Besides, we used jQuery to implement the product slider (different color images) and the updateCart() function (to update the number of products added to the cart).


Aug 6, 2015
  • Resource released by CodyHouse

Claudia Romano

Web developer, fan of The Big Bang Theory and good food. Co-founder of CodyHouse and Nucleo. You can follow her on Twitter.

  • aifaz

    after clicking add to cart button the right sign appear is cool, but remains same and saying add to cart again or instead it should display counter to increase the quantity.

  • Sivo

    I would totally agree with Aifaz, on the UX point of view, the text remaining as “Add to cart” after have done the action is going to confuse the user. Maybe something like “Added to cart” with some kind of color change or whats over as Aifaz says, adding some kind of counter, would be great.


  • http://codyhouse.co/ Sebastiano Guerriero

    @disqus_sS7UHcAPLH:disqus @aifaz:disqus interesting point guys! Although keep in mind this nugget is a starting point: in production it needs to be updated according to the website goal. e.g. there are some products for which a counter doesn’t make sense. Or you may want to develop a dropdown cart that shows up after you hit the “add to cart” button.

  • http://www.antonbacaj.com Anton Bacaj

    This example is too contrived, plus it is lacking on the UX.

    1. I couldn’t tell where my shopping cart was.
    2. Even when the check icon appeared on the button, I was not sure if the item was in my cart, again because it was hard to locate the shopping cart.

    • http://codyhouse.co/ Sebastiano Guerriero

      hey @abacaj:disqus! The shopping cart is just a placeholder, we just put an icon in fixed position since the resource is focused on the “quick add to cart” feature. In production each website would have a different way to implement a shopping cart (that we’re not covering in this resource).

    • http://www.theefunklord.com/ Thee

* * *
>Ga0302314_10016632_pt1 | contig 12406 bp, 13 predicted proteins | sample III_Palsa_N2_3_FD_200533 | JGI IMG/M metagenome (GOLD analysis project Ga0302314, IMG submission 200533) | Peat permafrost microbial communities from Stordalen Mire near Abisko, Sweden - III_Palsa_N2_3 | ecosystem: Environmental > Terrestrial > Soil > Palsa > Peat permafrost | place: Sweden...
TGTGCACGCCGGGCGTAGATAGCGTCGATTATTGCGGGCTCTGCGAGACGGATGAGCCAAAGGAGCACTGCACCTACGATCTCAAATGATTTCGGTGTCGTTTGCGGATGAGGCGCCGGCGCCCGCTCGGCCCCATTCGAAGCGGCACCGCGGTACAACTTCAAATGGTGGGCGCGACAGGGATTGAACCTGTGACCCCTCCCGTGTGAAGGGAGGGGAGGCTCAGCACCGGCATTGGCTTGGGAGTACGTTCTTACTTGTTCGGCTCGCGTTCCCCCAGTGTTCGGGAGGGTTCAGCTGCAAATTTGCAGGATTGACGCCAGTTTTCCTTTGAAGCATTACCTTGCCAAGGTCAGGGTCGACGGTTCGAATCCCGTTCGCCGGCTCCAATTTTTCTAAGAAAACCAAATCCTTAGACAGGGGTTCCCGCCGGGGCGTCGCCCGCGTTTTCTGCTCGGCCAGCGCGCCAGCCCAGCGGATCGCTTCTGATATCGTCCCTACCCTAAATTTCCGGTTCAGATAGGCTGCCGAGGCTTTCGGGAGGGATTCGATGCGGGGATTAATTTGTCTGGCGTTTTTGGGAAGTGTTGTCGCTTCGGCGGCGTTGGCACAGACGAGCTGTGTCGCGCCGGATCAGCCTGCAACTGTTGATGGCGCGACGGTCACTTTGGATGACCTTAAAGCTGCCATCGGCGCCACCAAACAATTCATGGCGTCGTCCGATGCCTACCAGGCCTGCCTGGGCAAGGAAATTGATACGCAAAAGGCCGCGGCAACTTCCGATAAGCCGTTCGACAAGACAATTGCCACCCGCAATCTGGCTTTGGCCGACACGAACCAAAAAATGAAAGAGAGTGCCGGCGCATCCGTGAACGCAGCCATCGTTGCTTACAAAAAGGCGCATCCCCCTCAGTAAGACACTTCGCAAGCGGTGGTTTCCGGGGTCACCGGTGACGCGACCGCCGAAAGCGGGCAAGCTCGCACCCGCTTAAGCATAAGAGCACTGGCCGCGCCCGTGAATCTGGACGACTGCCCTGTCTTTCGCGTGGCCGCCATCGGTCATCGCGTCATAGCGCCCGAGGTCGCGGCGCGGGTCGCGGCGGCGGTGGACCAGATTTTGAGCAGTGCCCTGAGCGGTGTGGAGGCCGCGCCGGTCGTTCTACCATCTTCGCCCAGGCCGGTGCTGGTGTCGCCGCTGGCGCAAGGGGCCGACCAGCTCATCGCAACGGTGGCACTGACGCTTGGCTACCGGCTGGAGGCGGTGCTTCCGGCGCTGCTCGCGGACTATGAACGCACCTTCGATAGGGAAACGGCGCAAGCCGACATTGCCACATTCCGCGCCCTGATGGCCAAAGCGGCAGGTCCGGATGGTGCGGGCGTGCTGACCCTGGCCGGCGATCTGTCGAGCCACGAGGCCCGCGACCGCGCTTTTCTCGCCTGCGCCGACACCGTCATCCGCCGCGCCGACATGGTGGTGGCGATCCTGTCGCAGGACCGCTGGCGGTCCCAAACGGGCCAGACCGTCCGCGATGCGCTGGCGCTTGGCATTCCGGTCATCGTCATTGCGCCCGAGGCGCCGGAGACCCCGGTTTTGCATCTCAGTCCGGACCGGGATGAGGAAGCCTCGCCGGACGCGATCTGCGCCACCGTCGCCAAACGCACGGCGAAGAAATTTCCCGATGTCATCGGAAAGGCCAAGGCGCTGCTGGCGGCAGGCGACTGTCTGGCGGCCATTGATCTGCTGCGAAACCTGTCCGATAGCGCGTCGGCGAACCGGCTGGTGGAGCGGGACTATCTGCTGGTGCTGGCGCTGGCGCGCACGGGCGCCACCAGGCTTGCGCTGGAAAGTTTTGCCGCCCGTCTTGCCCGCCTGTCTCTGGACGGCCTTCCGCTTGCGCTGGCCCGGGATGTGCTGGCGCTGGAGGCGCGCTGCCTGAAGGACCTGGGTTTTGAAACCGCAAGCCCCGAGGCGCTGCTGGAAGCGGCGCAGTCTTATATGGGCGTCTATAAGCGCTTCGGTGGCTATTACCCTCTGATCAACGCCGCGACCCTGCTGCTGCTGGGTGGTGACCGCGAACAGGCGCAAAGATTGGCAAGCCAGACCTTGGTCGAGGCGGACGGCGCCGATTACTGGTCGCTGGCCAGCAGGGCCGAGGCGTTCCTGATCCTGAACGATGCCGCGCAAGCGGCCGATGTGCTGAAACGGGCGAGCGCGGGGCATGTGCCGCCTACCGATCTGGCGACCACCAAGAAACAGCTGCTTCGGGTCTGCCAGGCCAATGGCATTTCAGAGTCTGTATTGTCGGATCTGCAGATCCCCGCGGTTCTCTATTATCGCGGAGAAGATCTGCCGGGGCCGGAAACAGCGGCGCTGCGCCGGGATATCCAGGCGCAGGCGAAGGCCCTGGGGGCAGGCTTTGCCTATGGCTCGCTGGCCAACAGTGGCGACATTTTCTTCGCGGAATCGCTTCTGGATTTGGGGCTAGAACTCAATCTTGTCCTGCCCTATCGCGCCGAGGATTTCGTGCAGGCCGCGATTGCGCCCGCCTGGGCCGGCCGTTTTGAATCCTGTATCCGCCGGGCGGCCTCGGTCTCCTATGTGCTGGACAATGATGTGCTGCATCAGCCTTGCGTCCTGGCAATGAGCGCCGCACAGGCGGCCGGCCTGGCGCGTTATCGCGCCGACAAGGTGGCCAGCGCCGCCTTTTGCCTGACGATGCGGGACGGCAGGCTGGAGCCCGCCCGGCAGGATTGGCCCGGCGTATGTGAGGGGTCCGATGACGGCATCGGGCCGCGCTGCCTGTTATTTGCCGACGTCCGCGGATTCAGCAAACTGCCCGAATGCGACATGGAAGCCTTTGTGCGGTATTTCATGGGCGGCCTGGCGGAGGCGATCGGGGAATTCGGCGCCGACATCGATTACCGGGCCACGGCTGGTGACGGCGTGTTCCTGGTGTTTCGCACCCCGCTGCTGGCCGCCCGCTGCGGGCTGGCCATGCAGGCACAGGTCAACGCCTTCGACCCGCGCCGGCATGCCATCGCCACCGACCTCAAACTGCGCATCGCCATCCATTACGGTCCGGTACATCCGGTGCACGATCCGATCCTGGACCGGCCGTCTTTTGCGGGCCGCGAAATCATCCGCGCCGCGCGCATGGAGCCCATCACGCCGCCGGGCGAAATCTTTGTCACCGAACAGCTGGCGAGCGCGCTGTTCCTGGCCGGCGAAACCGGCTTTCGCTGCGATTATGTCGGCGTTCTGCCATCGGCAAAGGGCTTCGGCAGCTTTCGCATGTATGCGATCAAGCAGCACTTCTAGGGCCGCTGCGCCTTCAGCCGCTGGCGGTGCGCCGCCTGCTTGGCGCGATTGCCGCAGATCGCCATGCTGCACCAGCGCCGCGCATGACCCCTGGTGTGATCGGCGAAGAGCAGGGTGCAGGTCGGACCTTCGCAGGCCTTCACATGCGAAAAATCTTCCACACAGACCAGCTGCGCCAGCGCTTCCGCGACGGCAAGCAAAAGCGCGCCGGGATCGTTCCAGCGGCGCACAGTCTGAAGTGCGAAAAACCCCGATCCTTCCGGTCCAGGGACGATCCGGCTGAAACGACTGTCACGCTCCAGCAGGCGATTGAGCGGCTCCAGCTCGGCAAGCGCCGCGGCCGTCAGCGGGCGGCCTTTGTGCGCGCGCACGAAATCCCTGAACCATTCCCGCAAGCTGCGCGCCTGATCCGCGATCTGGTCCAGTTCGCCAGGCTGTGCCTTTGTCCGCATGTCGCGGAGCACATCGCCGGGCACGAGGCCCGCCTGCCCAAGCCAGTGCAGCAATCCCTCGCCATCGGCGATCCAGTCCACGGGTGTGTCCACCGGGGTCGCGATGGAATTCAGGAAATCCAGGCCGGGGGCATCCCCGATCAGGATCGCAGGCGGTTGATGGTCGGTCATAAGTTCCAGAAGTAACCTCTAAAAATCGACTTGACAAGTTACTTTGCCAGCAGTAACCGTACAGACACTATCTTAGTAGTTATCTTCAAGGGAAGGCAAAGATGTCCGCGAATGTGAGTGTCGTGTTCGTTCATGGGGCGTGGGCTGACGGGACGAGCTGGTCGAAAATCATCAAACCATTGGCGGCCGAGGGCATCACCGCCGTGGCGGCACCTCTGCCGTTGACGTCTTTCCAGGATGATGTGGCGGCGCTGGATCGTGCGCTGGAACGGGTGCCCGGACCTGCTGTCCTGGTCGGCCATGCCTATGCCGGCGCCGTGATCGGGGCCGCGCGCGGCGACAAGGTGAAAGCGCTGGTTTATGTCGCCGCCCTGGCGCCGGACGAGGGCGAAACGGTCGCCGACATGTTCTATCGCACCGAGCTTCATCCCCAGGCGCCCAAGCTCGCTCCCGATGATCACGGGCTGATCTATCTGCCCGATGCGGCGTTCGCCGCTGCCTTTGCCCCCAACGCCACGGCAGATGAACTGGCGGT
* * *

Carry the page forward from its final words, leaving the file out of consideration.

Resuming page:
A person complaining about a free resource (that is partially meant to be a jumping off point for more ideas) is funny to me.

      Hence the use of a “demo” button, and not “production-ready plug-in/feature” button.

      Perhaps a different type of shop would have the need for a different kind of UX. Think about it. That part you should worry about….or pay the folks that have given you free code to do it for you.

      • http://www.antonbacaj.com Anton Bacaj

        Man you have no idea what you’re talking about.

        I wasn’t complaining about the resource, I was criticizing it.

        Nobody cares if this is “production” ready or not. Most of the people here are gonna copy and paste this. My point was to criticise this so users can see that it is not perfect and that they should not just copy and paste it.

        • http://www.theefunklord.com/ Thee

          “I wasn’t complaining about the resource, I was criticizing it.”

          And that makes your points even more irrelevant.

          I’m glad you think your critiques are of such a high value that “most people” need to see your opinions. Here’s an idea- instead of ripping other people’s work, that they chose to share with you- go start your own site, with your perfect code. I probably won’t visit, but i’m sure others might, because you’re perfect.

          OR, choose a less aggressive tone when trying to get your point across. The DEMO was created for everyone, not just you.

  • kszere

    Please add to the price has changed for the selected product options.

    Colors and size :)

  • http://www.multireflex.com Managyck

    Brilliant and thanks a lot for your work. My shop is nearly ready, I made it as Php with some little .js and my .css changes of course. It works perfectly. Thanks Claudia again for your amazing work helping us to write good code grammar!
    just in case you are interesting… http://dienchan.club/dienshop

    • http://apostoiis.github.io Apostolis Taxidaridis

      Can I contact you somewhere please? Thanks!

  • Maxwell Chiareli

    Cool, thanks.
    Could I ask how do u guys make the images to place at the top of the posts?

    • http://codyhouse.co Claudia Romano

      Thanks! We use Adobe Photoshop

  • Winny_The_Fucking_Pooh

    Pretty nice, but the task is not completed. We can’t see what products we add to basket because the cart icon can’t be clicked